MLB Handicapping: Betting on the Tampa Bay Rays
by Trevor Whenham - 7/31/2014
So, the Tampa Bay Rays finally did it. They traded David Price. It had been rumored for a long, long time, but as the trade deadline neared it seemed at least conceivable that they would hold on to him to see if they could stay on the run they have been on lately after their disastrous start. Ultimately, though, they couldn't resist the possibility to get some assets back for Price instead of losing him as a free agent.
If you missed the details of the deal, Price was sent to Detroit as part of a three-team deal. The Tigers sent Austin Jackson to the Mariners and pitcher Drew Smyly to the Rays, while Tampa Bay also received young infielder Nick Franklin, who had been stuck in Triple-A because there wasn't a spot for him in Seattle.
There are a lot of ways to look at this deal, but I have no interest in the Detroit or Seattle perspectives - it made them both better at a fair price, and it's hard to dispute that. What is interesting here, though, is looking at what it means for Tampa Bay. Before the deal was announced I was preparing to write an article about whether the Rays, who are in an unlikely group with Toronto and Miami as the hottest teams in baseball over the last 10 games, can legitimately get back into the playoff hunt after a horrendous start. It seemed unlikely, but they were hot, had experience on their side, and weren't out of the picture just yet. Conventional wisdom will be that this move ends those dreams and points the team firmly towards next year. Betting with conventional wisdom is a quick way to go broke, though, so it only makes sense to dig deeper here are look at whether Tampa Bay is still a legitimate contender. (Spoiler alert - it's an even worse day to be a Tampa Bay fan than you would guess after trading a Cy Young winning ace):
The math: Last year Tampa Bay was a wild-card team with 92 wins. The year before it won 93 wins to advance. Through 108 games the Rays have 53 wins. They would need at least 39 wins to reach historical levels of what is needed. They have 54 games left. That means they need to win at least 72 percent of their remaining games. That's not impossible, but it is very challenging - especially now.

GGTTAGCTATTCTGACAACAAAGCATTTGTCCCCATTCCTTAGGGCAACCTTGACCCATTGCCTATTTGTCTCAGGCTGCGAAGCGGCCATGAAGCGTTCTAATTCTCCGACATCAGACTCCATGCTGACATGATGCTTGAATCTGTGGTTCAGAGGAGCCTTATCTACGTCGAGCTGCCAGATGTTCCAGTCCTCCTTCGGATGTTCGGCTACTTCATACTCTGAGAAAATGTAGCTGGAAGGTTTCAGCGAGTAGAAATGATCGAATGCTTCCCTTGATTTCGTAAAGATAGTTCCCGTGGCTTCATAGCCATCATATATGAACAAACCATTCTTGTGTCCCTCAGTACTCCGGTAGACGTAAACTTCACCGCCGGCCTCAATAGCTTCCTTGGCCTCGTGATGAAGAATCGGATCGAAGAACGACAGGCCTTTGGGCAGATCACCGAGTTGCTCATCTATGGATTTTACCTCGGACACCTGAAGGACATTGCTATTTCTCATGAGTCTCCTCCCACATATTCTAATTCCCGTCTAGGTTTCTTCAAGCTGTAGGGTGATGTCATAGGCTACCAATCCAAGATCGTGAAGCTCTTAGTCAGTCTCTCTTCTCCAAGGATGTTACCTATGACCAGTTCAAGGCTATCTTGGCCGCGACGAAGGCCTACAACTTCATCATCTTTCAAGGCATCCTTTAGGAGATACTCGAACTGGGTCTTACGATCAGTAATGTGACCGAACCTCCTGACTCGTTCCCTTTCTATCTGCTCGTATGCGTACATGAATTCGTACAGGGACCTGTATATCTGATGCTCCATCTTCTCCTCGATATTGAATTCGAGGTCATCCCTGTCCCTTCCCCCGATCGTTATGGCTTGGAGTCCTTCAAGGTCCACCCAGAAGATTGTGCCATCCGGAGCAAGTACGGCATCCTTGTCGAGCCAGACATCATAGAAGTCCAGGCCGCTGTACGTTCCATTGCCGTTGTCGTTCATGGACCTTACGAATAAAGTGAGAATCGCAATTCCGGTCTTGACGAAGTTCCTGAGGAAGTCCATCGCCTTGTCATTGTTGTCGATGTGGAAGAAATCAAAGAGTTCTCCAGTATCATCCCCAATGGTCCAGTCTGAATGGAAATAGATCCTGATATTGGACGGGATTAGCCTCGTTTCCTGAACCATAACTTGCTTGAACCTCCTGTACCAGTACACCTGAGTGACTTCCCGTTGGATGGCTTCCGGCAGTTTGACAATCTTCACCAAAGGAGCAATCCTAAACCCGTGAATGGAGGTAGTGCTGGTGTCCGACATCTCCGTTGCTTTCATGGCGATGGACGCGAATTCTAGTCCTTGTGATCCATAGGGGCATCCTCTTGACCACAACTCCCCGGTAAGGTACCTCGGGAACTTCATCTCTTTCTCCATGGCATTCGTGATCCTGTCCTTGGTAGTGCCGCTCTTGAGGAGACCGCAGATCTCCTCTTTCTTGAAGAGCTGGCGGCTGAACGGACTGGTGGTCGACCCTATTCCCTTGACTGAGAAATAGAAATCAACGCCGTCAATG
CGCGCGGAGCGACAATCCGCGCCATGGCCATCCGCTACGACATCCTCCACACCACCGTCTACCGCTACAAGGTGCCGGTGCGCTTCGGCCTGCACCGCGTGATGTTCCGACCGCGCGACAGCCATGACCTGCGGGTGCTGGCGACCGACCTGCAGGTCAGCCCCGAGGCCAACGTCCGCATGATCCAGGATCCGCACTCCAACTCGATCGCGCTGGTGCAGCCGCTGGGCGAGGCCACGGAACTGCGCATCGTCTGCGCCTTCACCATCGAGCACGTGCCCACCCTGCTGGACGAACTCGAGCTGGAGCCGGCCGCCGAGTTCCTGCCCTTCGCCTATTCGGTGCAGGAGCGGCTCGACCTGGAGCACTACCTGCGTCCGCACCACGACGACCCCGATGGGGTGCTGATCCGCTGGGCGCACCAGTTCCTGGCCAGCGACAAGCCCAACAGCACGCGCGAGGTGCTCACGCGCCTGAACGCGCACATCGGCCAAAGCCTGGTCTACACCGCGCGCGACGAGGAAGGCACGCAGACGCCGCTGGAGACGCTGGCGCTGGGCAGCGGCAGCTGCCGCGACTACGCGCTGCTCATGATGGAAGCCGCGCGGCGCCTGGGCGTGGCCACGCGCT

The wild-card logjam: It would be a lot easier to have faith in the Rays if they had a relatively smooth road to a wild-card spot. Instead, there is a mess of traffic ahead of them. Oakland got much better with the addition of Jon Lester and should have no trouble winning the AL West. That means that the Angels, who are playing well and will flirt with 97-100 wins, are all but sure to lock up a wild-card spot barring a calamity. Toronto has the second spot right now and has a three game lead over the Mariners and Yankees in the chase. Toronto didn't make any trade deadline moves, but they are playing dramatically better lately and could hold on. Seattle did improve in this deal and will be tough down the stretch. The Yankees are a mess but could still shine - and have some suddenly easier games against Boston to look forward to. The Rays would also have to leapfrog a suddenly-better Kansas City and Cleveland in order to get into the wild card, and the White Sox are only have a game behind Tampa Bay. Fighting with six other teams for one playoff spot while spotting most of the teams a lead and playing without your now-former franchise star - it's hard to get too excited about those chances.
The new pieces: Nick Franklin is a nice prospect - a 23-year-old infielder with solid skills and a decent bat who can find playing time with the Rays right away. Drew Smyly, 25, has played for three years, primarily starting in the first and third years. His numbers are fine though not overwhelming by any means, but he is serviceable and can step into the rotation or the bullpen as needed. He is not Price, though, and Franklin is not Cal Ripken Jr. In the wider picture they got relatively decent value for what was a diminishing asset for them because they weren't going to be able to keep him. It's hard enough to post a .722 win percentage at the best of times, never mind with a roster like they are going to field.
Coaching: I like Joe Maddon a lot, and he has done an amazing job of getting the most out of this Tampa Bay team in his tenure - at least in the regular season. I would have little faith in the ability of anyone to keep this team on track when faced with a devastating deal like this one, though, and Maddon certainly isn't up to the task.
The bottom line: If you wanted to believe that Tampa Bay could get into the picture with Price, you were fighting an uphill battle. Without him it is all but impossible. It will be important, though, not to overreact as a bettor and assume that all is lost for this team. They were winning a lot of games lately without Price, and though their intensity could suffer somewhat they will still win some games without him. You can't just bet against them blindly - there will be value on them and against them down the stretch in all likelihood.
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Read more articles by Trevor Whenham
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